• Brewer, N., and G. L. Wells. 2011. Eyewitness identification. Current Directions in Psychological Science 20.1: 24–27.

    DOI: 10.1177/0963721410389169

    Provides an overview of different types of variables that influence witness identification accuracy. Variables that influence the strength of the witness’s memory for the perpetrator, like a short exposure to the perpetrator’s face, cause a general impairment in witness memory. Other variables, like when a suspect stands out from among the fillers, create suspect bias, causing witnesses to positively identify the suspect more frequently than they otherwise would.

  • Clark, S. E. 2003. A memory and decision model for eyewitness identification. Applied Cognitive Psychology 17.6: 629–654.

    DOI: 10.1002/acp.891

    Presents a model of eyewitness identification decisions that presumes that witness memory is less than perfect and that witnesses attempt to match their imperfect memories to each lineup member. Whether witnesses make an identification of a lineup member is a function of both how well a lineup member matches their memory of the perpetrator and whether that lineup member is the best matching lineup member.

  • Clark, S. E. 2012. Costs and benefits of eyewitness identification reform: Psychological science and public policy. Perspectives on Psychological Science 7.3: 238–259.

    DOI: 10.1177/1745691612439584

    Reviews the empirical evidence of the effects of lineup reforms on identification decisions. Concludes that many reforms that decrease mistaken identifications also result in fewer correct identifications and therefore questions the conclusion that proposed reforms to lineup procedures have no costs.

  • Lampinen, J. M., A. M. Smith, and G. L. Wells. 2019. Four utilities in eyewitness identification practice: Dissociations between receiver operating characteristic (ROC) analysis and expected utility analysis. Law and Human Behavior 43.1: 26–44.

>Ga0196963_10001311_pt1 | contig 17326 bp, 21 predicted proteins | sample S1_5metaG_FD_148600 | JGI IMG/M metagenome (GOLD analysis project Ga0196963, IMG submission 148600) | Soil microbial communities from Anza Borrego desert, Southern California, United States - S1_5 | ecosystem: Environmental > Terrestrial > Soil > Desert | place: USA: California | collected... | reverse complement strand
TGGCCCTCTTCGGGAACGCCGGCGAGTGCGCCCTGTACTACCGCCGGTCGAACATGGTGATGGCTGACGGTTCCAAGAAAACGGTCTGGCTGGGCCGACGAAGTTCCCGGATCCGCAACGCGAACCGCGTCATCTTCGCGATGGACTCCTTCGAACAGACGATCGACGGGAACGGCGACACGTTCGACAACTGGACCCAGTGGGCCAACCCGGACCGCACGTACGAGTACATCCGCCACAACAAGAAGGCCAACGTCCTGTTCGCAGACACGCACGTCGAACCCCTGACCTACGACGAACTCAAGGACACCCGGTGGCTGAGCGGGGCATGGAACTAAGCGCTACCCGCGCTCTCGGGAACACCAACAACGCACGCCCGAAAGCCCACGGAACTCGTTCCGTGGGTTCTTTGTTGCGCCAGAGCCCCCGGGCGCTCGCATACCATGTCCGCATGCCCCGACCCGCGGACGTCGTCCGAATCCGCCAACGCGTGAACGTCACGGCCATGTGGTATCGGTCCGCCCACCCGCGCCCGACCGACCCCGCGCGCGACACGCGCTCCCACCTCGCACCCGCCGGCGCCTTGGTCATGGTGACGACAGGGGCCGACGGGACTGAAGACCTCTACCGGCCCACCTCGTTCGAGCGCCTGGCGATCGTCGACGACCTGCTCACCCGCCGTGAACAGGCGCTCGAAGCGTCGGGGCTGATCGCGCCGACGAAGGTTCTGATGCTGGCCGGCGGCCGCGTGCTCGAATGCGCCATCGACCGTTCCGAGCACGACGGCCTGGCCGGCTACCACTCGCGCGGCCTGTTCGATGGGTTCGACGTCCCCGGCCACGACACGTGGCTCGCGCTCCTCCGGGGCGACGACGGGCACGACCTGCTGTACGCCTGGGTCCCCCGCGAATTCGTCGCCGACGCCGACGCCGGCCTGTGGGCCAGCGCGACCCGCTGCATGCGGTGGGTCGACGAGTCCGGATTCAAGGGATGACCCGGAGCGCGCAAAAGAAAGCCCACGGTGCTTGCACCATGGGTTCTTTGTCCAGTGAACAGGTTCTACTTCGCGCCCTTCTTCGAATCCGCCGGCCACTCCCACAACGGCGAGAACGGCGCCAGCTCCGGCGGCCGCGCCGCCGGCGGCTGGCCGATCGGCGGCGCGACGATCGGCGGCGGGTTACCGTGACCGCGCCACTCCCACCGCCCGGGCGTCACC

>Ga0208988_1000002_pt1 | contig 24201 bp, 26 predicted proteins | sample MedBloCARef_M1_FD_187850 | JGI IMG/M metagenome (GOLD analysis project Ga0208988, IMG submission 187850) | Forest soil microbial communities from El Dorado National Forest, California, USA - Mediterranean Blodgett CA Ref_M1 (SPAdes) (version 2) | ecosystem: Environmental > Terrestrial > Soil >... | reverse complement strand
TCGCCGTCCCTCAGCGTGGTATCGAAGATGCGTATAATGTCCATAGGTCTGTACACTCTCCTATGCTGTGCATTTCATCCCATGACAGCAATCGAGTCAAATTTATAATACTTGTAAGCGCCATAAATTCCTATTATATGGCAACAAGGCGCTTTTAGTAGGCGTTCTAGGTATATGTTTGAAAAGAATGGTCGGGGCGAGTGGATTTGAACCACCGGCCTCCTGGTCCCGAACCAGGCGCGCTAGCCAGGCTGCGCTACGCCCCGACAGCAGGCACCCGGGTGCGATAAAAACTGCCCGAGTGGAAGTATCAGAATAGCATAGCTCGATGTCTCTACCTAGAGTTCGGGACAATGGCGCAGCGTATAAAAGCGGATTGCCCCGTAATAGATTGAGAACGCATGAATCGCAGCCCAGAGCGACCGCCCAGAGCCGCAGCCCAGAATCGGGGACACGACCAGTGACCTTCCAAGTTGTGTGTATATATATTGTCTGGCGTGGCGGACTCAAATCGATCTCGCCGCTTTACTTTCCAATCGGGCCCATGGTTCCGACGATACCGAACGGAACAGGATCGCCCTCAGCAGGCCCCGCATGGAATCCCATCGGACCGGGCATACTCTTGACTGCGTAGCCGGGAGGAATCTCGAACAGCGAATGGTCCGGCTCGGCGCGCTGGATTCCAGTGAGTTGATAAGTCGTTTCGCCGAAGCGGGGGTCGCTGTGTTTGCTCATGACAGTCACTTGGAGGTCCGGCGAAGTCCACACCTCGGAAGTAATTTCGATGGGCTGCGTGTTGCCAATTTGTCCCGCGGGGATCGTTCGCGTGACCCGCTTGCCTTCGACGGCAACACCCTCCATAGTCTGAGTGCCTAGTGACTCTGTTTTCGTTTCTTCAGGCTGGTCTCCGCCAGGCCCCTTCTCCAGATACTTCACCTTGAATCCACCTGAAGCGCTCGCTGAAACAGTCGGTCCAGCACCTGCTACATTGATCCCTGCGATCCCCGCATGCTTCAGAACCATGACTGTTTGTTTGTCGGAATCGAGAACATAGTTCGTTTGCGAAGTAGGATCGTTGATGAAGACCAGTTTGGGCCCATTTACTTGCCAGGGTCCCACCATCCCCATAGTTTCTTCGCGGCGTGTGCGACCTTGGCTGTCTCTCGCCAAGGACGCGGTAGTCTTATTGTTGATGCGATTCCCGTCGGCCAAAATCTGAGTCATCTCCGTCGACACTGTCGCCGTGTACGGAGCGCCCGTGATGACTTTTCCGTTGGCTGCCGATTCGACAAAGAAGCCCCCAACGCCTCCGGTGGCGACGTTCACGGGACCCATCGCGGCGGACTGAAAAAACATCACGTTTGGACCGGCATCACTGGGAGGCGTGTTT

DOI: 10.1037/lhb0000309

    Reports a method of evaluating the benefits of different lineup reforms that takes into account the relative tradeoffs between failing to identify guilty suspects and mistakenly identifying innocent suspects and the probability that suspects are guilty.

  • Lee, J., and S. D. Penrod. 2019. New signal detection theory–based framework for eyewitness performance in lineups. Law and Human Behavior 43.5: 436–454.

    DOI: 10.1037/lhb0000343

    Proposes a model of identification decisions from lineups based on signal detection theory, which posits that discriminability (i.e., the ability to detect whether a face has been seen before) and response bias (i.e., the witness’s tendency to report that a face has been seen before) will determine whether witnesses will discriminate between innocent and guilty suspects. Demonstrates that the discriminability of fillers, ignored by other models, underlies the discriminability of suspects.

  • Wells, G. L. 1978. Applied eyewitness testimony research: System variables and estimator variables. Journal of Personality and Social Psychology 36.12: 1546–1557.

    DOI: 10.1037/0022-3514.36.12.1546

    Discusses the difference between estimator variables, which are variables that cannot be controlled by the justice system (e.g., lighting, distance, and other witnessing conditions) and system variables, which are under the control of the justice system (e.g., whether the lineup administrator knows which lineup member is the suspect). This article highlights the importance of studying lineup procedures to improve the justice that suspects receive.

  • Wixted, J. T., and L. Mickes. 2014. A signal-detection-based diagnostic-feature-detection model of eyewitness identification. Psychological Review 121.2: 262–276.

    DOI: 10.1037/a0035940

    Presents a new theoretical model of eyewitness decisions when making identifications from lineup: the Diagnostic-Feature-Detection Model. Argues witnesses are more likely to make accurate identifications when lineups procedures help them recognize which facial features of lineup members are diagnostic of guilt.

  • Yang, Y., L. Smalarz, S. A. Moody, J. J. Cabell, and C. J. Copp. 2019. An expected cost model of eyewitness identification. Law and Human Behavior 43.3: 205–219.

    DOI: 10.1037/lhb0000331

    Presents a method for evaluating the efficacy of different lineup procedures for maximizing the accuracy of witness decisions. Concludes that the superiority of different procedures depends upon the costs one assigns to filler identifications and lineup rejections in combination with the probability that suspects appearing in lineups are guilty.